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Light waves can also interact with each other by interference , creating complex patterns of motion. Dropping two pebbles into a puddle causes the waves on the puddle’s surface to interact, creating complex interference patterns. Light waves can interact in the same way.

In addition to interfering with each other, light waves can also interact with small objects or openings by bending or scattering. This is called diffraction . Diffraction is larger when the object is smaller relative to the wavelength of the light (the distance between two consecutive peaks of a light wave). Often, when waves diffract in different directions around an obstacle or opening, they will interfere with each other.

  • If a light wave has a long wavelength, is it likely to have a low or high frequency?
  • If an object is transparent, does it reflect, absorb, or transmit light?

Lenses and refraction

In the context of microscopy, refraction is perhaps the most important behavior exhibited by light waves. Refraction occurs when light waves change direction as they enter a new medium ( [link] ). Different transparent materials transmit light at different speeds; thus, light can change speed when passing from one material to another. This change in speed usually also causes a change in direction (refraction), with the degree of change dependent on the angle of the incoming light.

Picture a shows a light beam aimed at a piece of glass. When the light beam hits the transparent glass material it bends by approximately 45°. This bent light ray is the refracted ray. The opaque material which the glass is sitting upon does not have any light shining through it. Diagram b shows an arrow labeled incident ray pointing at a 45° angle down towards a shaded region. At the point where the incident ray reaches the shaded region, two other arrows begin. One of these arrows points at a 90° angle from the incident ray (and away from the shaded region) and is the reflected ray. The second arrow continues through the shaded region but at a slightly bent angle from the incident ray. This second arrow is the reflected ray.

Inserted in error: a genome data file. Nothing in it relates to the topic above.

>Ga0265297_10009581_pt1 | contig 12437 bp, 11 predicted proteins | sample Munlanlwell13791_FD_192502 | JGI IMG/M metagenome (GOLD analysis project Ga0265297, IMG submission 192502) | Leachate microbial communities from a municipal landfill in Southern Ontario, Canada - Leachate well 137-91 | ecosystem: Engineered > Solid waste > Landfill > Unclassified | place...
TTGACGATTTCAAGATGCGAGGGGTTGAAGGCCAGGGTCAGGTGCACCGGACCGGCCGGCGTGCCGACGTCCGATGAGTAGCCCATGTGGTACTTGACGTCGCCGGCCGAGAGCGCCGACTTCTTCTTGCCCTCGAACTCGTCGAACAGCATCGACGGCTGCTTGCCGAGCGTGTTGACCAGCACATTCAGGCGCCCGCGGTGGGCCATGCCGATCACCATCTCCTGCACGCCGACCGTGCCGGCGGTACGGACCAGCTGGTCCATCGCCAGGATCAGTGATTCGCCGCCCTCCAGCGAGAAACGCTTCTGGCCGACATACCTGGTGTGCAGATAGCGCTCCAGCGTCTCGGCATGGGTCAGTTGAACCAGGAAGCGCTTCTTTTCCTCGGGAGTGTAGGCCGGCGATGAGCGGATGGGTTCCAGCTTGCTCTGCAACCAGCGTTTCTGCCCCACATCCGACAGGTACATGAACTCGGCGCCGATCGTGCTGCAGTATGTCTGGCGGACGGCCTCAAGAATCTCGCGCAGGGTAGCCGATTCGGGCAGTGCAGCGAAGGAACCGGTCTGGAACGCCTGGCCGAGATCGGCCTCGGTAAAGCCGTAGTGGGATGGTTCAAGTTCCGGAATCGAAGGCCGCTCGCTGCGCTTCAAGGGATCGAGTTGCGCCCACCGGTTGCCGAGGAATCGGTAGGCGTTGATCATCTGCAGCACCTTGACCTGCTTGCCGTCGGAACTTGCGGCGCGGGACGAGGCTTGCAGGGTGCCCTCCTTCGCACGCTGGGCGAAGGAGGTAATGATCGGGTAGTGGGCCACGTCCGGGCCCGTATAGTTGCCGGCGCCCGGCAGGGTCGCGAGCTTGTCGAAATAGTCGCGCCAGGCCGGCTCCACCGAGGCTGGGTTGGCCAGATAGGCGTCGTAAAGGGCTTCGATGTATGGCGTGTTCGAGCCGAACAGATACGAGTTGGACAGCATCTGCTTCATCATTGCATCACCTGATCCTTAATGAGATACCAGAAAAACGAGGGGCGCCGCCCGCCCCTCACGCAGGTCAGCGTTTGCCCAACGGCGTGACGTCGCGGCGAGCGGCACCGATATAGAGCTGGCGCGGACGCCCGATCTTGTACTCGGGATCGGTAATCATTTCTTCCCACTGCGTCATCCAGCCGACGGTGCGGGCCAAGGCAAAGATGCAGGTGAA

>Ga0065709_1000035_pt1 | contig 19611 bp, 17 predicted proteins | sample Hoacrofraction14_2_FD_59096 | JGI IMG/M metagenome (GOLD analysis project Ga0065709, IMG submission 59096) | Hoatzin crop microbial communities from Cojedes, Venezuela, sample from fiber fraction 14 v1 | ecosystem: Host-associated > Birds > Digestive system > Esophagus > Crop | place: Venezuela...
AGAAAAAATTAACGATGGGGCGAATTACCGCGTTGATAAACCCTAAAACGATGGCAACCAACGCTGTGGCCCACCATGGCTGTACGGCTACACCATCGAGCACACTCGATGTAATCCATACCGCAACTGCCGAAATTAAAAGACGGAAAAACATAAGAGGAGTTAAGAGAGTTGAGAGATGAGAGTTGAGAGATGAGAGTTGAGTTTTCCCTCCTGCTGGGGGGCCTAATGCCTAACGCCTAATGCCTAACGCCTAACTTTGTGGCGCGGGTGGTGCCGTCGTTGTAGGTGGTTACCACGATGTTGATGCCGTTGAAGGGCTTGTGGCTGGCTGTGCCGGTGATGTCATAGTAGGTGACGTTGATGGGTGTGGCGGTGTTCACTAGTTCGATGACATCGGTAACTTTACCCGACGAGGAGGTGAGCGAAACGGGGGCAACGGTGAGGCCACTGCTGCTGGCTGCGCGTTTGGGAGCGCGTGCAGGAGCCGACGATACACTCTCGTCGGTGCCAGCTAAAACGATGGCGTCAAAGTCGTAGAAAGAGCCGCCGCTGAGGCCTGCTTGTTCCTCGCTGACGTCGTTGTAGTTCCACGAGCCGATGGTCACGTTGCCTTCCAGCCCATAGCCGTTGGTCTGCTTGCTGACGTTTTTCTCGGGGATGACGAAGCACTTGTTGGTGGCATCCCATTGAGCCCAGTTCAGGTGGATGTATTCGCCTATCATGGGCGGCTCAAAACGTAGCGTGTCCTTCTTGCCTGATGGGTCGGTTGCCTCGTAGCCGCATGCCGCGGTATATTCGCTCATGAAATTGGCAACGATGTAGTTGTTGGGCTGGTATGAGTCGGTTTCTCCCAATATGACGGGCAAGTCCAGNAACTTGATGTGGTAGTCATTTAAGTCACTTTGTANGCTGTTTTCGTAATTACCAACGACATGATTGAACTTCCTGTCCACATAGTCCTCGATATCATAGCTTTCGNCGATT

(a) Refraction occurs when light passes from one medium, such as air, to another, such as glass, changing the direction of the light rays. (b) As shown in this diagram, light rays passing from one medium to another may be either refracted or reflected.

The extent to which a material slows transmission speed relative to empty space is called the refractive index of that material. Large differences between the refractive indices of two materials will result in a large amount of refraction when light passes from one material to the other. For example, light moves much more slowly through water than through air, so light entering water from air can change direction greatly. We say that the water has a higher refractive index than air ( [link] ).